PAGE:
In the present proceeding, Mr. Gauthier did not use data on annual royalties collected to estimate the number of blank CDs purchased. Instead, data from the NPD Group on the volume of blank CDs purchased was used. The NPD Group collects “point-of-sale” data from over 8,100 businesses across Canada, including websites, mobile apps, and traditional stores. They claim their data coverage captures 80% of total sales of blank CDs in the Canadian retail market. 
 Mr. Gauthier’s forecasts show 2.42 million blank CDs purchased by individual consumers in 2021, declining to 1.96 million (2022); to 1.58 million (2023); and, to 1.28 million (2024).
iii. Percentage of Blank CDs used to copy work
 Mr. Gauthier used the MMS to calculate the percentage of blank CDs purchased to copy music. Use of blank CDs has continued to decline since 2006, when 53% of all blank CDs purchased by individual consumers were used to copy music. By 2019, that number declined to 30% of blank CDs used to copy music.
 Mr. Gauthier forecasts that 26% of purchased blank CDs will be used to copy music in 2022; declining to 25% (2023); and to 24% (2024).
iv. Price of Blank CDs
 Mr. Gauthier used NPD Group data to provide estimates on the retail prices of blank CDs sold in Canada over the 2017-2020 period. Retail prices of blank CDs have remained relatively stable; they depend on the packaging, such as a spindle of 100 CDs, or 50 CDs, or 10 CDs. As retail pricing greatly exceeds $0.29 per blank CD, CPCC claims that the levy is a full-cost pass-through to the individual buyer.  This is the first time that data from the NPD Group has been used in a private copying tariff proceeding.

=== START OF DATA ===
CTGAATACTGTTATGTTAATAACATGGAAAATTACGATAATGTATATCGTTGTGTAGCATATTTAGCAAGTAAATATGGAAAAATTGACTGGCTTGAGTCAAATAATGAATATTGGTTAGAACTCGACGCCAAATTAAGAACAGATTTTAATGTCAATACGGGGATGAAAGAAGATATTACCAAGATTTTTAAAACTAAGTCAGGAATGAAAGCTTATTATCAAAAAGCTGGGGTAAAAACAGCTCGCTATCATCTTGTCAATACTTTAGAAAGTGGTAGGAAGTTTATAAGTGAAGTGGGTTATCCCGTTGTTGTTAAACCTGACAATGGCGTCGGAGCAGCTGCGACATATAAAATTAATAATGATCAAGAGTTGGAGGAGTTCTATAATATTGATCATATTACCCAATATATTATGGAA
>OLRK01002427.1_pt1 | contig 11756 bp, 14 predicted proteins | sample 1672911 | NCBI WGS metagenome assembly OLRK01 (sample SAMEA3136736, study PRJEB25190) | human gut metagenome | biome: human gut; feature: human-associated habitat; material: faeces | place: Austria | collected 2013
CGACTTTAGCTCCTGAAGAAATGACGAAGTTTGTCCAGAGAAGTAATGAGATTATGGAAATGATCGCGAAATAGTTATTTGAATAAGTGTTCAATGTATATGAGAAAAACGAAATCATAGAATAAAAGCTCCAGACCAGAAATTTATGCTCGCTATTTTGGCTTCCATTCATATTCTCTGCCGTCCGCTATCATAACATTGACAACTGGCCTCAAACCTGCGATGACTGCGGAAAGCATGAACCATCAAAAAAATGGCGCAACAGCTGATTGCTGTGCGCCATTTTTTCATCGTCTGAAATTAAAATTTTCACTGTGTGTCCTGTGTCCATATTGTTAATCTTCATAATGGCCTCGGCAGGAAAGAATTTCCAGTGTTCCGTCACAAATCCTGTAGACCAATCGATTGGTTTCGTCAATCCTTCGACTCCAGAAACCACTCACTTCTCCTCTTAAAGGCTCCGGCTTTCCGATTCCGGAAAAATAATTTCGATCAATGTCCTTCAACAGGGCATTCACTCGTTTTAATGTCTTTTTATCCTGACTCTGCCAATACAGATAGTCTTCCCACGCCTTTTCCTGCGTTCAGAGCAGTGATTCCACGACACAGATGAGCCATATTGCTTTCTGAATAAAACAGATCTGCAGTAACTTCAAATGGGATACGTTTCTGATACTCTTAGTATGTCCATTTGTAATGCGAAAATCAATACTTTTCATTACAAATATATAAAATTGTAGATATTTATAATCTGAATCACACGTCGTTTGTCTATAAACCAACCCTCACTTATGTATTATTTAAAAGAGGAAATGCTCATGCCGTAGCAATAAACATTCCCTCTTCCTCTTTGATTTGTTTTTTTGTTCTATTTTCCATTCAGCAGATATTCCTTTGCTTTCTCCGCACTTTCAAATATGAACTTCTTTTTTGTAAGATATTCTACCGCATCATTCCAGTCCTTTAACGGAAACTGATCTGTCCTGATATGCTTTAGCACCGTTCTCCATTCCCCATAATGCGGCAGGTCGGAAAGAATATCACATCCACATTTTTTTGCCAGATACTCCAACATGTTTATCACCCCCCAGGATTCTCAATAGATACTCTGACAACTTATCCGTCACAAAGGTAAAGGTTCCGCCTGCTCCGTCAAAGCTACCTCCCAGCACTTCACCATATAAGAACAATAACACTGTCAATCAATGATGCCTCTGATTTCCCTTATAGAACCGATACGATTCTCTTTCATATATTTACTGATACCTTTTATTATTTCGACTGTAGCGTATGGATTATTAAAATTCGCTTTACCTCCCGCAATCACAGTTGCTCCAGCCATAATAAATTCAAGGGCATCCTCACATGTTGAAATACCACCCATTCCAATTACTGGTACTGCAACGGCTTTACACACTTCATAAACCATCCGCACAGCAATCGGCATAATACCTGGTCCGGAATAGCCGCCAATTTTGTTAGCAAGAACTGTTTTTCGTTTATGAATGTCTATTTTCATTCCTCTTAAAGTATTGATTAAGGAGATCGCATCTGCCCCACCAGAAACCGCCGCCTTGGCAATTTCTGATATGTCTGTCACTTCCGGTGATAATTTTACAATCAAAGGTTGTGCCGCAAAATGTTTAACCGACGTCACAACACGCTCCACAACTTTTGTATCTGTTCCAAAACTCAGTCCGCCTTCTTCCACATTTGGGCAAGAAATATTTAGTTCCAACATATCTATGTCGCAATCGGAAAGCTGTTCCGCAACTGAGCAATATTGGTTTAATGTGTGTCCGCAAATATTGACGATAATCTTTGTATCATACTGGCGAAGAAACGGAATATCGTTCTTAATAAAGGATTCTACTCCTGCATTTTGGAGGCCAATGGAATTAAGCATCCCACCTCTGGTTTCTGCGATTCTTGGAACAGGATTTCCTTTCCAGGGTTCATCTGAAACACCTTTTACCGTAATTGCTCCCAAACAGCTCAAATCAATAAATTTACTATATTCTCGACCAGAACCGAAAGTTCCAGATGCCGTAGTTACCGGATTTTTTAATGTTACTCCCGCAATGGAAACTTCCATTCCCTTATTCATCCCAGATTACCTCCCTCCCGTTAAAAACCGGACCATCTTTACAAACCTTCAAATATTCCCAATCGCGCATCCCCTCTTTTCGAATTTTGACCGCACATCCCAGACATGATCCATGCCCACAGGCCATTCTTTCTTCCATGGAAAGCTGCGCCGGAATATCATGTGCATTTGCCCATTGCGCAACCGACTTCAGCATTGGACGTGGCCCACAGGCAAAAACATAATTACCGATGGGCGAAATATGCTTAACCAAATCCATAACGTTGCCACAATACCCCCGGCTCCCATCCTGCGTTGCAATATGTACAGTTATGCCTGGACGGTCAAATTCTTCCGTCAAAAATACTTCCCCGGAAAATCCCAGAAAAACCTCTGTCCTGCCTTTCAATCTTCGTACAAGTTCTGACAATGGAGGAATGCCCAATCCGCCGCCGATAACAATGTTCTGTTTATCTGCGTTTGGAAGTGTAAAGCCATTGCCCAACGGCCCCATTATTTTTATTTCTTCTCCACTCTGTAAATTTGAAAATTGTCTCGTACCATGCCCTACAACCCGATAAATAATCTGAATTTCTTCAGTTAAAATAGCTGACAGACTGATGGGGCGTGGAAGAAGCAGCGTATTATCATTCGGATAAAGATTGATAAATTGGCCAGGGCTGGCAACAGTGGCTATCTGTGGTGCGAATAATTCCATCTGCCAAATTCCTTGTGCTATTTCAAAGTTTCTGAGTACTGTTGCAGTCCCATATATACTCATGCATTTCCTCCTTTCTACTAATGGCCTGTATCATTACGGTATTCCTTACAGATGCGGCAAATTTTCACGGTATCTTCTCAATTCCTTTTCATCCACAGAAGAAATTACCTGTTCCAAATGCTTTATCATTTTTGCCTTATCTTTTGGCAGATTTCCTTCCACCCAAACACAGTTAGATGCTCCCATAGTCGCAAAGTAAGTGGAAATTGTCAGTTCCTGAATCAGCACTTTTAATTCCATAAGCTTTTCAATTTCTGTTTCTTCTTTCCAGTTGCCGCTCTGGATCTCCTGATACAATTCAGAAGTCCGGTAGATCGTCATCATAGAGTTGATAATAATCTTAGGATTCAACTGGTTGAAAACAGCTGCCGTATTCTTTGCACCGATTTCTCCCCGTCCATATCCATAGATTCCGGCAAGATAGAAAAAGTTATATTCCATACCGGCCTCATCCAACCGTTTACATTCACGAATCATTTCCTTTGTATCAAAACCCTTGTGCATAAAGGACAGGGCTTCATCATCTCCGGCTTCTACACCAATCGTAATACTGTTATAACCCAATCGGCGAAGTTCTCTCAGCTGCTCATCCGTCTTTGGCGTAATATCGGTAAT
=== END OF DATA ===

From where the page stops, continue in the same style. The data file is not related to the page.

V. Analysis of the evidence
A. The importance of reliable and sufficient data
 In Private Copying 2020-2021, the Board noted that data submitted by CPCC were “not as up to date as they could be”  and that CPCC’s evidence had become less reliable. The reasons for decision suggested some ways CPCC could improve their evidence.
 Accordingly, in this proceeding, the Board issued Notice CB-CDA 2021-015 on February 23, 2021, with some questions for CPCC. CPCC filed its response to the Notice as part of its Statement of Case.
B. Issue 1: Will Blank CDs be ordinarily used to copy music in 2022-2024?
 Our determination on the ordinary use of blank CDs by individual consumers to copy music over the term of the proposed tariff includes consideration of the meaning of the concept “ordinarily used” and the evidence submitted.
 In Private Copying 2020-2021, the Board accepted that forecasts of two variables - the number of tracks copied onto blank CDs and the percentage of blank CDs used to copy music - were sufficiently reliable to conclude that blank CDs would be “ordinarily used” by individual consumers to copy music. In the present proceeding, evidence on these same two variables over the 2022-2024 period serve to support our assessment of ordinariness, plus one more, the number of blank CDs that will be purchased by individual consumers.
 We generally accept Mr. Gauthier’s forecast relating to the number of tracks to be copied onto blank CDs. In addition, we find NPD Group data to be satisfactory and the forecasts to be reliable. NPD’s data coverage represents a major share of blank CD retail sales in Canada. Finally, we also generally accept that the proportion of blank CDs that will be used to copy music, forecast to be between 24% to 26% over the term of the tariff, is indicative of ordinary use.
 Therefore, we consider that forecasts for all three variables adduced into evidence - the number of tracks copied onto blank CDs, the percentage of blank CDs used to copy music, and the number of blank CDs purchased - are sufficiently adequate to allow us to form an impression on ordinariness. Taken together, these forecasts indicate a “non-negligible” use of blank CDs for private copying over 2022-2024. In our view, these forecasts allow us to conclude that blank CDs will be “ordinarily used” by individual consumers to copy music over the term of the tariff.
 However, we are of the view that design changes to the MMS in the last few years have created some data reliability issues. The MMS is now conducted using pre-existing panels rather than random sampling of the Canadian population. While all forecasts contain some degree of error, using the same pre-existing panels repeatedly can introduce bias into the MMS data and raises questions about the representativeness of survey respondents vis-à-vis the Canadian population. Returning to random sampling would be an improvement.